DUBAI: As Ramadan approaches, curiosity among non-Muslims about Islam tends to grow. In United Arab Emirates, visitors to the Sharjah Museum of Islamic Civilisation can enter a gallery dedicated to teaching about Islam, which has more than two billion followers across the globe.
The Abu Bakr Gallery of Islamic Faith, which opened in 2008, gives a sense of the history of the world’s fastest-growing religion through records, manuscripts, and models of landmarks.
Visitors are met by the five pillars of Islam explained and displayed on the wall.
The first pillar is the Shahada, a testimony of faith that there is no God but Allah and the Holy Prophet Mohammed (PBUH) is His Messenger.
The second is salah, five daily prayers performed as an act of worship to God.
Zakat is the third, requiring a certain amount of charity as a religious obligation on an annual basis. The fourth is sawm, fasting for the duration of the month of Ramadan (the ninth month in the Islamic lunar calendar).
The final pillar is Hajj, a pilgrimage to Makkah for Muslims who are able to do so once in their lifetime.
There is a section of the gallery that tells of the steps and rituals of Hajj including the preparation and Tawaf (walking around Al Kaaba anticlockwise) which is the focal point for Muslim pilgrimage.
It also explains the kissing of the black stone, a model of which is exhibited.
Pieces of Kiswah – the black silk cloth that covers Al Kaaba – are also on display with videos and documents explaining its production and history.
The pieces are called qandils, which means lamps in Arabic, due to their lamp-like shape.
“All of the gallery’s collections are about the Islamic faith and history to help visitors get a closer look at what Islam truly is in one place,” said Intisar Al Obaidli, curator of the Sharjah Museum of Islamic Civilisation.
“The number of non-Muslim visitors to the gallery is very large with more than 90 per cent of them from outside the country.”
She said the museum and gallery aim to provide answers about Islam while also highlighting its influence on other civilisations.
“Several exhibitions we organise serve the same purpose such as ‘Drop by Drop Life Falls from the Sky: Water, Islam and Art’, and the recently opened ‘Wonder and Inspiration Venice and the Arts of Islam exhibition’,” she said.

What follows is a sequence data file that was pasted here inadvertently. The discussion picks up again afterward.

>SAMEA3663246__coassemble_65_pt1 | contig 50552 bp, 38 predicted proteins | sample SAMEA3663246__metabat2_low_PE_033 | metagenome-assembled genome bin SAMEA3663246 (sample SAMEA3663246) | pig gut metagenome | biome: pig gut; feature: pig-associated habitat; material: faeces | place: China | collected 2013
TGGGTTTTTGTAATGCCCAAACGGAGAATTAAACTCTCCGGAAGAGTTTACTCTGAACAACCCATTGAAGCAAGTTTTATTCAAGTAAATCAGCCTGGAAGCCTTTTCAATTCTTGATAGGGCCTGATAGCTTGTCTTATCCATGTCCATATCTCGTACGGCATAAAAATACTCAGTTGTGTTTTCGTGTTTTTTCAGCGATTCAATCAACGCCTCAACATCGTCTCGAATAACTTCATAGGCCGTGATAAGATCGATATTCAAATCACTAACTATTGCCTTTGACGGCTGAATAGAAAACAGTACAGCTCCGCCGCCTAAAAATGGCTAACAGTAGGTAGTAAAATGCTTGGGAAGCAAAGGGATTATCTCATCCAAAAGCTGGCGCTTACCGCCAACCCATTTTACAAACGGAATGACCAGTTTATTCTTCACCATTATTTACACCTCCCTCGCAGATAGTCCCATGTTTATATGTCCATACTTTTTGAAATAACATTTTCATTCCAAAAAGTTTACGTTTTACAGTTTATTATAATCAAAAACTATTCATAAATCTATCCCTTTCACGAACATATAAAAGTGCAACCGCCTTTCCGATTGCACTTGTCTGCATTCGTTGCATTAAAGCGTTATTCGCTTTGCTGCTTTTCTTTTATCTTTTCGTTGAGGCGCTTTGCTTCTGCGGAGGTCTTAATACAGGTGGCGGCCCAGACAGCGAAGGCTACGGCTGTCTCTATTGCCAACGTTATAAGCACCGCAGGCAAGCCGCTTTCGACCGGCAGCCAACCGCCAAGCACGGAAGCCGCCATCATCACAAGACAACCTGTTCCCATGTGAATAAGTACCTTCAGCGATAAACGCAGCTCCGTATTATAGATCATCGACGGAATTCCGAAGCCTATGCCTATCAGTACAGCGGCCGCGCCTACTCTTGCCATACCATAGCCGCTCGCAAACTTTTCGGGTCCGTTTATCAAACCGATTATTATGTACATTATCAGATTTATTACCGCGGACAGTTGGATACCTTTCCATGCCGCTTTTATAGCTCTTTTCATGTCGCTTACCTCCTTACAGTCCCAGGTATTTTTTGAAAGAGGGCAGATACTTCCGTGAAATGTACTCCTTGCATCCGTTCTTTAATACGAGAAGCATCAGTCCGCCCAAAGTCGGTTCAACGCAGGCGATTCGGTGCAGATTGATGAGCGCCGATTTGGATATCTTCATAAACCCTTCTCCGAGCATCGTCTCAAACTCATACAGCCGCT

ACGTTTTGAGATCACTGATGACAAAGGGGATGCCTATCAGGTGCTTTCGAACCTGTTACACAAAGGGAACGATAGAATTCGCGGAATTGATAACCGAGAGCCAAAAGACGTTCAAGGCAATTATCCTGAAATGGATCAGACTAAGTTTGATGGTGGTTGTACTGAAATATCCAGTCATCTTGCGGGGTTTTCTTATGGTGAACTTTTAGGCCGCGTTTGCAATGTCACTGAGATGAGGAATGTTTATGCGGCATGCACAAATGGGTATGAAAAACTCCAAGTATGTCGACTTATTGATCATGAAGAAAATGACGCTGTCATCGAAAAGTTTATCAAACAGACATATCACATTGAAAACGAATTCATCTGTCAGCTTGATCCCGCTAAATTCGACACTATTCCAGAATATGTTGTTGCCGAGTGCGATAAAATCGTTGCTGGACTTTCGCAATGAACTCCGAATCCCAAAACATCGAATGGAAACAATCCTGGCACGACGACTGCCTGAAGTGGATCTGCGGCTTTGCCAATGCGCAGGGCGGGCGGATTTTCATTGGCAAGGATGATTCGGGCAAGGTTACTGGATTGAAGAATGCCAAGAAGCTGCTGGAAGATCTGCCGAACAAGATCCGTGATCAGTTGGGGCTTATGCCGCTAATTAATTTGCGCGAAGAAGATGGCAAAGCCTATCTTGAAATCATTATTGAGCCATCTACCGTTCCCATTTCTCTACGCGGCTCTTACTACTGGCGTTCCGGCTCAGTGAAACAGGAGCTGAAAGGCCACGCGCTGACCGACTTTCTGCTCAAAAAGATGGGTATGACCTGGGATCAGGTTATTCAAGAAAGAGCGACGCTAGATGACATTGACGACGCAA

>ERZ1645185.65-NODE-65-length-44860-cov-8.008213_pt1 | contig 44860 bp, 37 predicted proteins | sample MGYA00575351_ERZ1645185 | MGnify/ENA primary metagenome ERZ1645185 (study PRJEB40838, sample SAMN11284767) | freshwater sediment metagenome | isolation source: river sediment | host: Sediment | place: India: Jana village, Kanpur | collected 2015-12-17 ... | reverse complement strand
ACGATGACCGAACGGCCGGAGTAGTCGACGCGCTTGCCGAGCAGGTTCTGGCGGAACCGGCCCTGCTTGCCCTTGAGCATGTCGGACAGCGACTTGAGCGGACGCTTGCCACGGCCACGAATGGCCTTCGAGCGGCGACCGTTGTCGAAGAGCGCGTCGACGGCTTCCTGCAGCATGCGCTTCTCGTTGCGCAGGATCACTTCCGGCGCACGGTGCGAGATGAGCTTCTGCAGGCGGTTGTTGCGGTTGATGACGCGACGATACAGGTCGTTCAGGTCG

A large collection of images by British colonial officer Harry St John Philby show Al Kaaba, the holy mosque in Makkah and other areas of Saudi Arabia between 1920 and 1960.
Philby, who studied Oriental languages at the University of Cambridge and was chief adviser for King Abd Al Aziz ibn Saud, lived in Saudi Arabia from the late 1920s and converted to Islam.
There is a collection of images that shows the rock upon which Muslims believe Prophet Abraham stood while building Al Kaaba with his son Ismail.
Visiting the museum, Tatyana Rudenskykh, 28, from Ukraine, said she had discovered a number of similarities between Christianity and Islam, “such as how they consider Abraham and Moses to have been true prophets of God”, she said.
“Also, both faiths originated in the Middle East and have common concepts of pilgrimage and fasting.”
Another section of the gallery speaks of the evolution of bookbinding art in Islamic history and displays dozens of Holy Quran manuscripts some of which date back to the seventh century.
These include a copy of a Holy Quran manuscript attributed to the Caliph Uthman Ibn Affan (644-656 AD). The original is preserved in the Topkapi Palace in Istanbul.
The gallery also reflects on mosques as social and educational centres through a section that shows their history, their role, and their distinctive styles that were inspired by the exchange of culture between the Muslim civilisation and others such as Roman, Byzantium, and Persian.
“It is important at this time of history to learn about religions and cultures of others in order to understand that we are truly alike,” said Tatyana. “This will leave little space for hatred.”